29 December 2008

Singapore wet markets

December in this part of Southeast Asia is usually gloomy with pregnant clouds hung heavily on one's head. Yet, it couldn't stop me from checking out local wet markets throughout Singapore. Each time, the riots of color, texture and shape shooed away the gloom.

Wet market is my favorite destination whenever I am in this part of the world. It reveals to me the secret of local cuisine (on a trip to a local wet market in Manado I figured out the nine herbs that make the base of North Sulawesi dishes) and tells me the important ingredients for everyday livelihood of the locals (apparently, small dried shrimps are essential for dishes in Singapore. I wonder what they are for. Laksa??).

But most of all, the promise of local fare after a visual feast is the biggest incentive of long walks in these wet markets.

To me, wet markets evoke fond memories of similar trips with my mother in my younger years. Where we lived, the ubiquity of "kangkung" signaled how it was an important vegetable for the population (the dish is known as "Pelecing Kangkung"). My patience in accompanying my mother doing her weekly chore was always rewarded with snacks or "kuih-muih" (see picture above as examples of the kind of "kuih-muih" I would get) and yellow rice with its accompaniments (deer sweetmeat, boiled egg and pieces of chicken in chili sauce known as "Pelecing Ayam"), folded in banana leaves. But perhaps for a Singaporean youngster, they'll get biryani rice such as the following picture.

What strikes me about Singapore's wet markets is the freshness and diversity of vegetables, seafood and poultry on offer. I wish we had similar fresh seafood here where I live....

* in this trip, I visited Westcoast Rd wet market (nearby Lin's apartment), Victoria whole sale market (next to Bugis Junction MRT stop), Little India, and Geylang Serai wet market (next to Paya Lebar MRT stop). My favorite spot is the Geylang Serai, mostly because all the food in the foodcourt is halal.

28 December 2008

Nigella's Nutella Cake

I made this for Eid last October. It is from Nigella Lawson’s The Domestic Goddess. For Nutella fans I would highly recommend giving this recipe a try. A whole jar of nutella went into this! Lovely! Here is a link to the recipe: http://www.nigella.com/recipe/recipe_detail.aspx?rid=239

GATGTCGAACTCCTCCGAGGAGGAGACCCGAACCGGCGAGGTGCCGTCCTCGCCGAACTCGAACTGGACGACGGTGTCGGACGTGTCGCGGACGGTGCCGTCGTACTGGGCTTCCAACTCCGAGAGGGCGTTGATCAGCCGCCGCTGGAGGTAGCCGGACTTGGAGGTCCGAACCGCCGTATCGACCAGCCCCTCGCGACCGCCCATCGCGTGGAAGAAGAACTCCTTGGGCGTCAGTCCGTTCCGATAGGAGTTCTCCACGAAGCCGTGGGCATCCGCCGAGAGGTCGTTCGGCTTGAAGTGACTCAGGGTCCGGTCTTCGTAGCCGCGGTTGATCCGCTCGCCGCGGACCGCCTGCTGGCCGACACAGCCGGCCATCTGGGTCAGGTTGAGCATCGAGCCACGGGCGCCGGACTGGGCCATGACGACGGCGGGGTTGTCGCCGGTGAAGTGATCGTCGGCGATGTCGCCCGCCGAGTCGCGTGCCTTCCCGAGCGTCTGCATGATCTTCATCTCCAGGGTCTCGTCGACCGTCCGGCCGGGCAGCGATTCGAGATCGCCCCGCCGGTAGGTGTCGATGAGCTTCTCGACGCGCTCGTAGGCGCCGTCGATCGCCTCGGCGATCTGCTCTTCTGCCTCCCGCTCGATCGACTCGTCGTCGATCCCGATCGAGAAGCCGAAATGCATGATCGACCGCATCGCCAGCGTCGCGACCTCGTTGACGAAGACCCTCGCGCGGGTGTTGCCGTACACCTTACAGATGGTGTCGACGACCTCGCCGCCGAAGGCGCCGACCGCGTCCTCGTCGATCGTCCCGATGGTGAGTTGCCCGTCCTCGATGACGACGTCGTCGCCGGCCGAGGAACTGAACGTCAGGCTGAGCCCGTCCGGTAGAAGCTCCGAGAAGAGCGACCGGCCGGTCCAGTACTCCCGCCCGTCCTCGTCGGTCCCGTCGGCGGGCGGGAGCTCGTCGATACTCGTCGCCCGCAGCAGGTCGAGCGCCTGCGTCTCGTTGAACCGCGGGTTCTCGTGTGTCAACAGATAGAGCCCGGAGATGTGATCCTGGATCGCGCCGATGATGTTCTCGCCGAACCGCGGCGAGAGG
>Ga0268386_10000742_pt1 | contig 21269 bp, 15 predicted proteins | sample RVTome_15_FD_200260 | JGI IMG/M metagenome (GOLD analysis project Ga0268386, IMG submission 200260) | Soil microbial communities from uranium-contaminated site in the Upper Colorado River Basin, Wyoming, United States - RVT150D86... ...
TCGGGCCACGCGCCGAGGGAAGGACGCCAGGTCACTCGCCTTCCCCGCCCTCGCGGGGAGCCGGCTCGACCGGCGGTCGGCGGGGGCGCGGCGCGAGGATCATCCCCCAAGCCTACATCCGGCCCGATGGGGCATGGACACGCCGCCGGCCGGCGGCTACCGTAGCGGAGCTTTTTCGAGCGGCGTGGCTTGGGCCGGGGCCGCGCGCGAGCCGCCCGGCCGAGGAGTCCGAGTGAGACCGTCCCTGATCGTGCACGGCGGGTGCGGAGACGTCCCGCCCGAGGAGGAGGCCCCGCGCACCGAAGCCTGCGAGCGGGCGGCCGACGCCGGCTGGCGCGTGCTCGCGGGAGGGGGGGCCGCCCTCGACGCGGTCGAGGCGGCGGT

25 December 2008

Strawberry Cream Pie

In an effort to keep cool this summer and to eat proportionally, I prepared no-bake desserts in ramekins. One such recipe is the Strawberry Cream Pie which originally appeared in Domino's Magazine. I made the recipe for two.

2 lbs. fresh strawberries (about 4 pints), tops removed, plus 4 strawberries, reserved

1 ¼ cups whole milk

¾ cup sugar

5 tbsp. cornstarch

3 tbsp. freshly squeezed lemon juice (from 1 lemon)

2 ½ cups graham-cracker crumbs

10 tbsp. unsalted butter, melted

1 cup heavy cream

1 tbsp. confectioners' sugar

Place 2 pounds strawberries in a blender and blend on high until pureed, about 10 seconds (do in two batches if necessary). Combine milk, sugar and cornstarch in a heavy-bottomed saucepan, and whisk until dissolved. Add the strawberry puree and lemon juice. Cook on high heat, whisking frequently, until the mixture is thick and bubbling (about 7 minutes); remove from heat. Place graham-cracker crumbs in a 10" x 1 ½"-deep pie plate, drizzle with melted butter and mix until all the crumbs are moistened. With the back of a spoon, press evenly into the bottom and sides of the pie plate to form a crust. Pour strawberry filling into crust and let cool completely (about 30 minutes). Cover and refrigerate overnight. Just before serving, place heavy cream in a mixing bowl and, with an electric mixer, blend on high until stiff peaks form. Add confectioners' sugar and blend another 10 seconds. Using a spatula, spread the whipped cream over the filling. Slice reserved strawberries, add to top and serve. Serves 6 to 8.